A long time ago-not a real long time ago, but before anyone linked the letters G, P and S together-it seemed that every solo cross-country flight I made involved flying from one side of the sectional chart to the other. Not across the paper but onto the flip side. No plane I could afford to rent had an autopilot, so that meant finding some way to keep flying while unfolding, flipping and re-folding the chart-hardly a single-handed operation. So I learned that I could use the rudder pedals to keep the wings level, and though I didn’t know it at the time, I was exploiting the Cherokee 140s dihedral effect.
When you hear the word dihedral you probably conjure a mental image of an airplane like that Cherokee-or an RV-6 or Pulsar or even the upward-canted outer wing panels of the Thorp T-18-where the wingtips are higher than the wingroots. Youd be right; that is geometric dihedral, and its there to help ensure that the airplane rolls away from any relative wind approaching from the side. Its easy to see how this works if you imagine that Cherokee flying completely sideways. The relative wind approaches the upwind wing from below, raising it. Relative wind approaching a plane from a little left or right of its nose has the same effect, just not as pronounced as in our imaginary flight.
Cause of Effect
Dihedral effect is an airplanes tendency to roll in the presence of sideslip or relative wind from the left or right, and it comes from more than a planes canted wings. If the plane rolls away from the sideslip, the effect is positive and vice versa. If the left wing dropped while I was chart folding, Id apply right pedal, swinging the planes nose right so that the relative wind would approach from the left, which resulted in a right-wing-down rolling tendency. The Cherokees positive dihedral effect allowed me to roll the plane in the same direction as the rudder pedal I displaced. Not the most comfortable or efficient way to roll the airplane, but as a short term expedient, it worked fine.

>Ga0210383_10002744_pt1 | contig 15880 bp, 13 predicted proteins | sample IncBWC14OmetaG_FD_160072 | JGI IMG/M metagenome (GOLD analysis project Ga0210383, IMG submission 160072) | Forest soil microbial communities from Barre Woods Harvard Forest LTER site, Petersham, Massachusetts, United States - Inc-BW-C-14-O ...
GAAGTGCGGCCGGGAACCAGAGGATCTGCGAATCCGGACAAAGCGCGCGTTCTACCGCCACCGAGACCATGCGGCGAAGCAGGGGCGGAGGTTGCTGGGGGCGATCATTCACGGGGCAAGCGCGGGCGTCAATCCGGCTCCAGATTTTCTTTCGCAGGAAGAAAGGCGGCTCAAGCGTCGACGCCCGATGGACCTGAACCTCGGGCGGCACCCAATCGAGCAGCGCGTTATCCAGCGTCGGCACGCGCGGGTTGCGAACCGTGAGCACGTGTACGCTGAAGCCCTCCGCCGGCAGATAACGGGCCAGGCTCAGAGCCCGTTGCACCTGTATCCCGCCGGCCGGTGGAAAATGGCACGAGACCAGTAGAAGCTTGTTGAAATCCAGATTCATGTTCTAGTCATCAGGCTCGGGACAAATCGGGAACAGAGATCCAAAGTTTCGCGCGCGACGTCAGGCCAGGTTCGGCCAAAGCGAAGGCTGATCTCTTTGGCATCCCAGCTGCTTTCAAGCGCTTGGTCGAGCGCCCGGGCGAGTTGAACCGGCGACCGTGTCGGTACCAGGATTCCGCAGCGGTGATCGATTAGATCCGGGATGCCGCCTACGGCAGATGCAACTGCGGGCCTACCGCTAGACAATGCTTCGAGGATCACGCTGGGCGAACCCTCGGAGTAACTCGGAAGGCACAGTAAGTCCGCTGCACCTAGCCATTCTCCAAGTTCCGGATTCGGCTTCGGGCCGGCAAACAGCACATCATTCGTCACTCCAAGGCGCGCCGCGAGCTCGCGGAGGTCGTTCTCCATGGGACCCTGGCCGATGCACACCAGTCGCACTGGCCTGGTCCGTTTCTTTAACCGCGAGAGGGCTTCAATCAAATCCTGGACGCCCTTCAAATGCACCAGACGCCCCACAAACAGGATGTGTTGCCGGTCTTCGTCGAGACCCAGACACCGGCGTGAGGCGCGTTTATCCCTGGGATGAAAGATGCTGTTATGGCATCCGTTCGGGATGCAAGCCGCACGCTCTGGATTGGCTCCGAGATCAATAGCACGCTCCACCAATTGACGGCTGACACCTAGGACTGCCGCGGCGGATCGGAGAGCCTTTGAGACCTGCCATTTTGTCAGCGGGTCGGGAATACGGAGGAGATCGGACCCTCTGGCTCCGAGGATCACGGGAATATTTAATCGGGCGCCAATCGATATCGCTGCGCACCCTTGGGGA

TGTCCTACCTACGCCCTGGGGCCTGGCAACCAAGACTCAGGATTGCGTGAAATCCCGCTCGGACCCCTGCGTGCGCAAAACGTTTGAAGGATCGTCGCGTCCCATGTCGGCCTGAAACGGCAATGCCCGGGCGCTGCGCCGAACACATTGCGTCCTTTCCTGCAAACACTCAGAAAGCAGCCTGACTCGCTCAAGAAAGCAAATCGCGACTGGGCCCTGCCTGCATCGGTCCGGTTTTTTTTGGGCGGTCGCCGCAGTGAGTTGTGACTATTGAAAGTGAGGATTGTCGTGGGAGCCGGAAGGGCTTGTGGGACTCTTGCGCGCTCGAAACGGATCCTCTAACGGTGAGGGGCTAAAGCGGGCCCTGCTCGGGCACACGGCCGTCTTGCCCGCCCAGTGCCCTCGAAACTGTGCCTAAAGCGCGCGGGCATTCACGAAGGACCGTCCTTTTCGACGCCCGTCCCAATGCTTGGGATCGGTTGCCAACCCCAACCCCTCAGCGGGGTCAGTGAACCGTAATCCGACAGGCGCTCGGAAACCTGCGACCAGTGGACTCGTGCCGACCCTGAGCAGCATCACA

An airplane with a positive dihedral effect has a welcome self-correcting feature. Lets say your perfectly trimmed airplane becomes victimized by an inconsiderate gust that drops a wing. You’re now in a bank angle with some of the lift acting horizontally in the direction of the low wing. The airplane begins to translate, or slide, toward the low wing, creating a sideslip. Assuming you don’t apply coordinating rudder to eliminate the sideslip, the planes positive dihedral effect rolls the plane away from the sideslip, raising the low wing. Voila. Catastrophe averted. Well leave the consequent dynamic modes of motion explanation for another time.
Try the same scenario in a Cessna 152 with much less geometric dihedral than the Cherokee and, surprise, it still works. A major contributor to the positive dihedral effect in a high-wing airplane is that its a high-wing airplane. Picture the relative wind approaching the plane from the left. As the air nears the left wingroot, its heading into a box corner formed by the wings lower surface and the fuselage. To get around this molecular traffic jam, the air experiences an upwash as it approaches the leading edge of the wing at the wing-fuselage juncture, increasing the local angle of attack, which results in more lift from that wing section than it would generate in balanced, sideslip-free flight. The opposite is occurring simultaneously on the downwind wing. Its easy to visualize the fuselage impeding the air approaching from the upwind side en route to the downwind wing. Relatively higher energy air flowing over the cowl and windshield follows the surface contour, imparting a downwash component to the air immediately ahead of the right wingroot. This means a lower local angle of attack, less lift and a right-wing-down rolling moment.